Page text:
Steven Spielberg got a standing ovation, though Ben Affleck won the big award of the night — more if the Carpetbagger’s report at the DGA.
Slightly unrelated, but since it has to do with Spielberg, I thought everybody should see this. A forgotten gem:
Night Gallery (“Eyes”)- Spielberg’s first professional directing gig:
Steven Spielberg talks about directing Joan Crawford:
This is news?
This article made me realize that Martin Short (The Comedian) and Martin Freeman (The Hobbit) are actually two different people who were born 21 years apart. So I guess it was a useful read in a weird way.
Since many AD commenters argue that Argo’s and Affleck’s guild wins are just the result of a pity party for Ben not getting nominated for Oscar, maybe the Spielberg standing ovation at DGA was just a pity party for Steven not winning stuff this year?
Affleck and Spielberg could be shaking hands at the Oscar awards too if Affleck presents best director to Spielberg. That would be an irony if Affleck presents the Oscar for best director.
Spielberg deserves to be in the company of Wyler and Capra with three directing Oscars. But he probably will not reach John Ford’s record of four wins.
Spielberg deserves to be in the company of Wyler and Capra with three directing Oscars.
What does this mean?
It means Spielberg should already have three Oscars and possibly four, with the embarassing snub to The Color Purple and again for the brilliant Empire of the Sun. Toss in Jaws, Close Encounters, Raiders, and E.T., the guy should have Best Director Oscars all over his house.
Thanks, Blake, for the links. Spielberg’s anecdote about Crawford and being a bumbling beginner was fascinating.
HYPOTHESIS: Ben Affleck is being forced into the company of Kubrick and Hitchcock with zero directing Oscars. He will be forever snubbed as a way of ensuring his reputation as one of the “Too Great!” artists… That tricky Illumicademy!
Affleck has some way to go before he can be put in the same category as Hitchcock. i am more concerned that David Fincher will be like Orson Welles and Hitchock and never win. He has already been screwed out of an Oscar twice.
Kubrick was nominated for 13 Oscars, including 4 for Best Direction. Hitchcock was nominated for 6 Oscars including 5 for Best Direction. His film Rebecca won Best Picture even though Hitch wasn’t listed as a recipient.
Affleck might “beat” them both if he wins BP for Argo but career-wise, but it’s far from certain that he’ll be a steady presence in the Oscar race in the future.
A bit of venting here, but this Oscar race is really starting to make my blood boil. On the one hand, I’m not even as emotionally invested as I have been in the past, and more than ever I can see which way the wind is blowing. That doesn’t mean I like it. I like Argo more than many Best Picture winners classic and modern, alike, and I’ve never not liked Ben Affleck. I even think The Town was as worthy of a Best Picture nomination as mostly anything else that year. (How interesting that the guilds nominated it and the Academy said no, not unlike this year.) But now if I see something about Affleck, I want to turn the other way.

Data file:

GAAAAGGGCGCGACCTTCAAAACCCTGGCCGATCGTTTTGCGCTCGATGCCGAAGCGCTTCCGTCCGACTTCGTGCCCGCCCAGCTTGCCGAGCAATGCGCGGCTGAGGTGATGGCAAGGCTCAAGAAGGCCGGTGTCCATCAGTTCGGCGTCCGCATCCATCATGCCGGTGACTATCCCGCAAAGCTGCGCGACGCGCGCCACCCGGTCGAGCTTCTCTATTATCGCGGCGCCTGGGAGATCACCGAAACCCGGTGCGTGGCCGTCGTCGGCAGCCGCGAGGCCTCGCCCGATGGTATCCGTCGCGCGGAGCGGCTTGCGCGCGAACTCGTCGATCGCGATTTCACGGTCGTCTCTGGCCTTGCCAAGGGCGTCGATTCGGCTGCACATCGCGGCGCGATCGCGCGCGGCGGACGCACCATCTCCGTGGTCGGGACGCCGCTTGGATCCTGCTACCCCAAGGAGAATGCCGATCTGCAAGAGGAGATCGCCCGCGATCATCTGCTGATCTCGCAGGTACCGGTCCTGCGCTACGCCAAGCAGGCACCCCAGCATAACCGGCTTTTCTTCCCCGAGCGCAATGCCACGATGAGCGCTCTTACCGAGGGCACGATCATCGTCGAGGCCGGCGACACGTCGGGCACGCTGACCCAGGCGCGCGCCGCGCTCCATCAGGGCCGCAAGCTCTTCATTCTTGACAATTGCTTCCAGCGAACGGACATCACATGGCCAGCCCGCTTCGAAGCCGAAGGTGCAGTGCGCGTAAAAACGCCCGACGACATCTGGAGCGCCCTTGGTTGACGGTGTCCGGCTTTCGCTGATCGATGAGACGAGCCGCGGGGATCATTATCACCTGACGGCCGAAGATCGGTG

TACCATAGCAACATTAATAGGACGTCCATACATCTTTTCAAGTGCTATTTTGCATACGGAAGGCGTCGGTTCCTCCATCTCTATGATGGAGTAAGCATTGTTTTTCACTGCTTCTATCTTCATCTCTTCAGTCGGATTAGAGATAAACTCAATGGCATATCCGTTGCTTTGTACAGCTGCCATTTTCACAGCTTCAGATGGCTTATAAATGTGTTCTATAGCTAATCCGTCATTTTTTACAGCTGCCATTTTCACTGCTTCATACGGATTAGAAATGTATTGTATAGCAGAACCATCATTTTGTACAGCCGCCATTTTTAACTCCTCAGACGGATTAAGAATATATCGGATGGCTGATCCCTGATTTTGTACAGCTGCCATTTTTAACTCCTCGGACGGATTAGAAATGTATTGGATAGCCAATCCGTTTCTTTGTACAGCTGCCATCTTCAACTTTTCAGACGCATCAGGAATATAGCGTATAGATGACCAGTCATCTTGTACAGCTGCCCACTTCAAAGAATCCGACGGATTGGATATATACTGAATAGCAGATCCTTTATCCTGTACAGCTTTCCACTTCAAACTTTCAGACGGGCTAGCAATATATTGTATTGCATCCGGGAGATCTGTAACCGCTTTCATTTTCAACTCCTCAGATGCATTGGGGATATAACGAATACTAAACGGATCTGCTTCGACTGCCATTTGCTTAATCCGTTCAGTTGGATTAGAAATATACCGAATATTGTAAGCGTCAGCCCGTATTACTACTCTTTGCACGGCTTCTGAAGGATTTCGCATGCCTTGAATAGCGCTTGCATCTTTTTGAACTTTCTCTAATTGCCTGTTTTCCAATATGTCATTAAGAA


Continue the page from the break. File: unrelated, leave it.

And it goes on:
I thought Jennifer Lawrence was fantastic in Winter’s Bone, and I was looking forward to the rest of her career. She was my favorite thing about The Hunger Games. But now she’s just the overhyped It Girl for the year.
I loved most of Harvey Weinstein’s Miramax films of the late ’90s and early ’00s. I thought Shakespeare in Love was worthy, and I was rooting for Chicago and The Hours. But now his name carries with it a stigma of dirty deals and undeserved awards. I liked David O. Russell too because of The Fighter, but sob story or not, I can’t drink the SLP Kool-Aid and it makes me sick.
If there’s one thing good that’s come out of this year’s Oscar race, it’s made me an Emmanuelle Riva believer out of me, when before I felt only lukewarm toward her performance, if only because I know Naomi Watts has no chance and Riva is the only possible Lawrence upset.
Spielberg has been ripped off countless times, so Bette, you’ll have to live with being in the minority.
1975 – he probably should have won for Jaws even if One Flew over the Cuckoo’s Nest still took Picture. That film’s strengths are its acting and writing, whereas Jaws, though the cast is great, is all direction. Barry Lyndon is too slow, and foreign films never have a chance anyway.
1977 – he really should have won for Close Encounters, which I prefer to Star Wars. I do love Annie Hall, and I’m fine with that win, but Close Encounters is truly visionary.
1981 – Raiders is better than Reds, no question. (And Chariots.) Again, it’s all direction. Of course it’s not an “Academy film.”
1982 – E.T. Once again, not an “Academy film,” and Gandhi was a difficult enterprise, so I get it. But E.T. is classic. Sure, Blade Runner was snubbed, but leave in that narrative voiceover and it’s not quite as successful.